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A Conversation with Composer Katherine Hoover

compiled by editors | October 2013

    Katherine Hoover graduated from the Eastman School of Music in 1959 where she studied flute performance with Joseph Mariano. She received a bachelor’s degree in music theory and a performer’s certificate in flute. She spent two years in Philadelphia, where she worked with William Kincaid, and in 1961 joined the faculty of the Juilliard preparatory department to teach flute. In 1969 she joined the theory faculty of the Manhattan School, where she had previously earned a master’s degree in music theory.
    During the 1970s, while continuing to perform actively, she began to arrange music, and then to compose. During the early 1980s she wrote Medieval Suite, Lyric Trio, a Double Concerto for two violins and strings, a piano Quintet Da Pacem, and orchestral works. During these years she continued to perform, playing for summer ballet performances at the Metropolitan Opera House and as principal flute for New York Grand Opera. For ten years she soloed with the New York Concerto Orchestra at Damrosch Park in Lincoln Center, performing all three Mozart Concerti, the Bach Suite in B Minor, Telemann Suite in A Minor, and the premiere of her Summer Night.
    In 1990 on a trip to the Southwest, she wrote Kokopeli which has become her best known work and sold over 10,000 copies. She started her own publishing company, Papagena Press, with this piece. (Papagena Press is now distributed by Theodore Presser Company.) In 1994 she received an Academy Award from the Academy of Arts and Letters and a grant from the NEA. That same year she conducted the Harrisburg Symphony in the premiere of her tone poem Night Skies. She continues to work on commissions and projects of many kinds. She has given masterclasses at various colleges and other venues.

What is your compositional style?
I’m familiar with Western music from Gregorian Chant up to the latest, and also with some music from Greece, India and the Middle East; not to mention Native American influences. So I draw from different sources that seem to fit the piece I’m writing.

What were your influences?
    William Kincaid’s stringent work with me on basic phrasing and some Dalcroze work on movement with rhythm were pivotal to my development. At Eastman, our theory classes were based on Bach, two hours a day for two years. This covered chromatic harmony and counterpoint thoroughly. While teaching theory at the Manhattan School, I analyzed numerous scores from all periods, copying and studying like early composers did.
    Barbara Tuchman’s book about the 14th-century inspired my Medieval Suite, and another non-fiction work Eleni by Nicholas Gage inspired my most performed orchestral work Eleni: a Greek Tragedy. Art works have inspired me as well as in Masks or Night Skies for orchestra.

Are your works programmatic or absolute music?
    Though many of my works are inspired by extra-musical sources, very few are actually programmatic, as if following some sort of script. I’m happiest when a piece finds its own form.

What are your thoughts on the essence of music?
    Music is based on movement in time, as is our very physical existence. Therefore, rhythm is the basis, whether it is free flowing, as in Kokopeli, or totally structured as the Dizi Dance in my Mountain & Mesa. In general, music makes sense to us as long as at least one element – melody, harmony, or rhythm – has a shape we can hear and understand. Beyond that it’s free play in the sandbox for composers!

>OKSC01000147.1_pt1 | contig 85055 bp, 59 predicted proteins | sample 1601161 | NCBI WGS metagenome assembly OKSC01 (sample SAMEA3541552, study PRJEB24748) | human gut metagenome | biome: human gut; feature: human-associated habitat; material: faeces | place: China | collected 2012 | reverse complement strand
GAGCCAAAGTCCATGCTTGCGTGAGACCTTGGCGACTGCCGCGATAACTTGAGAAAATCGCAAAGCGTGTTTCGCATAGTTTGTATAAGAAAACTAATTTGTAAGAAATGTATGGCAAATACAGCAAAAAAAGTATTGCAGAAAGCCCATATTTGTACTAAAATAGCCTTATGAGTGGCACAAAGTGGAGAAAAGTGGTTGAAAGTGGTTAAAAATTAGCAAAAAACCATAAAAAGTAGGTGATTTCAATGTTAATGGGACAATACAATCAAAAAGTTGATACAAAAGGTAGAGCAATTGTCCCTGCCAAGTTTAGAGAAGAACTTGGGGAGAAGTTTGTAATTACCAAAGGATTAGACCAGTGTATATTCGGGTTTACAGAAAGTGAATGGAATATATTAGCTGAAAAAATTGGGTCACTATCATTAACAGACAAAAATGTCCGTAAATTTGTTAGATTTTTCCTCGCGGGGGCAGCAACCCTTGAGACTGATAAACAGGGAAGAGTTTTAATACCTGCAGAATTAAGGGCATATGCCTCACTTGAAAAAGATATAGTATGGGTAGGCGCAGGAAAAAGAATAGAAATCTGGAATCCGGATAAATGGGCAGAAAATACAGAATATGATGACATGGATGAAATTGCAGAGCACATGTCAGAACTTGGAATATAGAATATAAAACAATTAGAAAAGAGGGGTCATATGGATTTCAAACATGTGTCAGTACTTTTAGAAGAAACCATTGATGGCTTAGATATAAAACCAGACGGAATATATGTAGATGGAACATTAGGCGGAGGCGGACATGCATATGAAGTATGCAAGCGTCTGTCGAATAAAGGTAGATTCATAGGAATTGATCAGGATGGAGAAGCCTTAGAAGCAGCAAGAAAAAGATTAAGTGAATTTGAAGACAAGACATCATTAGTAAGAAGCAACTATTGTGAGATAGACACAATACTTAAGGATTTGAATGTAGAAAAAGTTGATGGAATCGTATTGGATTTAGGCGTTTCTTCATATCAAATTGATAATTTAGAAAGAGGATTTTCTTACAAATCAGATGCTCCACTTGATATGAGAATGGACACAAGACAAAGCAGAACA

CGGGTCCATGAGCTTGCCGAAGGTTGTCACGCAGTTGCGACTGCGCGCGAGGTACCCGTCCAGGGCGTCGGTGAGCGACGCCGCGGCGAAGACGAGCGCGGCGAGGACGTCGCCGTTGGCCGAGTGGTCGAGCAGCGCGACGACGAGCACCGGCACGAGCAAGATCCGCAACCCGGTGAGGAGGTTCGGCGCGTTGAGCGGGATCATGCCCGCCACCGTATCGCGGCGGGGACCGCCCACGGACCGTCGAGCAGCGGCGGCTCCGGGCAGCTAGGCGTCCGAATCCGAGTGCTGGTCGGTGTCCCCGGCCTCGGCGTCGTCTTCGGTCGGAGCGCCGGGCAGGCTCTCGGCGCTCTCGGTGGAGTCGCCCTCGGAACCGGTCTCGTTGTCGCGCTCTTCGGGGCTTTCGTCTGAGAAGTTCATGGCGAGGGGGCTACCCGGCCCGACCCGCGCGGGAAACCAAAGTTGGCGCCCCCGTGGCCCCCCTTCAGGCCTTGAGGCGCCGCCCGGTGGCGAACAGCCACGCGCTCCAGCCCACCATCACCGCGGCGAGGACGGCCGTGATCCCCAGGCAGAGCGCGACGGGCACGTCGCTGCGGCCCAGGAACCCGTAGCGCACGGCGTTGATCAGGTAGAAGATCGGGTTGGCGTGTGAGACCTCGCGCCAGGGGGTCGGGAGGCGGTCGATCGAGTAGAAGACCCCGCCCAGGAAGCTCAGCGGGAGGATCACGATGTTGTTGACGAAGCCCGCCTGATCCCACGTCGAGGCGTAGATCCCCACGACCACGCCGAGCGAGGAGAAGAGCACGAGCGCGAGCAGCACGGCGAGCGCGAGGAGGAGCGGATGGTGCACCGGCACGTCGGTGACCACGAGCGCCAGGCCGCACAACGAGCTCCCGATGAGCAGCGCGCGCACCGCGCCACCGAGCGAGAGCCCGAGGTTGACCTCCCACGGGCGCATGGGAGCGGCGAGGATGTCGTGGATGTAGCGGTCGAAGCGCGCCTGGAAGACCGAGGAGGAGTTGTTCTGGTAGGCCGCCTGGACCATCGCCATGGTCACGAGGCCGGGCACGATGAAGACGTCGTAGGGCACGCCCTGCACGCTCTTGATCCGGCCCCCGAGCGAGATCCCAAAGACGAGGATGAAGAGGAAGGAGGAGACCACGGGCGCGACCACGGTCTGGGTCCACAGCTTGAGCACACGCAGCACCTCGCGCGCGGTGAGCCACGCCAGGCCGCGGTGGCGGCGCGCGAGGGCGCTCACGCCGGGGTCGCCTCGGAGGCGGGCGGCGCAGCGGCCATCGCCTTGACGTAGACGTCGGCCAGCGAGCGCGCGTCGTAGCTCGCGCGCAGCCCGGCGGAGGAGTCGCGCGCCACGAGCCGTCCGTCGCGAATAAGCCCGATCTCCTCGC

What should a performer know when performing your works? 
    It is best to learn the piece by yourself, and not listen to others. Develop your own musical ideas. Start by carefully following the dynamics, rests, and tempo indications and listening carefully to shapes of the phrases. (Keep in mind that tempi are often set at a piano or computer and can be too fast for instruments that breathe, are bowed, or otherwise sustain.) Questions can be referred to your teacher or coach, and if some aspects are still unclear, contact the composer.

Works by Katherine Hoover
Solo Flute
Kokopeli (1990) (Recorded by Katherine Hoover, Mark Sparks, Laurel Zucker, Eugenia Zukerman, Stephanie Rea, Leone Buyse, Teresa Beaman, Tadeu Coelho, Kristen Stoner)  
Winter Spirits (1997) (Recorded by Wendell Dobbs, Laurel Zucker, Stephanie Rea, Katherine Hoover, Christina Jennings, Rachel Rudich, Kristen Stoner)
To Greet the Sun (2005) 
Reflections: Variations on a an Ancient Norwegian Chant (1982) (Recorded by Wendell Dobbs, Eugenia Zuckerman, Stephanie Rea, Katherine Kleitz)
Etudes (2011)

Flute and Piano
Medieval Suite (1986) (Recorded by Alexa Still, Jannine Dennis, Don Bailey, C. Thorspecken, Susan Levitin)
Masks (1998) (Recorded by Marilyn Shotola, Katherine Hoover, Merrie Siegel)
Mountain & Mesa (2010) (Recorded by Mimi Stillman)

Two or More Flutes
Celebration (2001) 
Sound Bytes (1990) (Recorded by Claudia Anderson, Karen Yonovitz) 
Trio for Flutes (1974)
Three for Eight (1996) (Recorded by Uptown Flutes)

For Multiple Flutes
Peace is the Way
Clowning Around
Concertante “Dragon Court”

Flute and Guitar 
Canyon Echos (1991) (Recorded by Bonita Boyd, Wendell Dobbs, Laurel Zucker, Susan Morris DeJong)
Caprice (1999) (Recorded by Jan Boland)

Other Chamber Music
Homage to Bartok (1975) for wind quintet
Flute Violin, Cello Divertimento (1975) (Recorded by Wendell Dobbs)
Flute, Cello, Piano Lyric Trio  (1982) (Recorded by Christiane Meininger, Diane Gold)
Dances & Variations (1995) (Recorded by Wendell Dobbs, Laurel Zucker) for flute and harp.
Three Sketches (Recorded by Christina Ledford) for piccolo and piano.
Summer Night for flute, horn, and strings (Recorded by Katherine Hoover)
Two for Two (alto flute and piano, bass flute and piano) (Recorded by Laurel Swinden)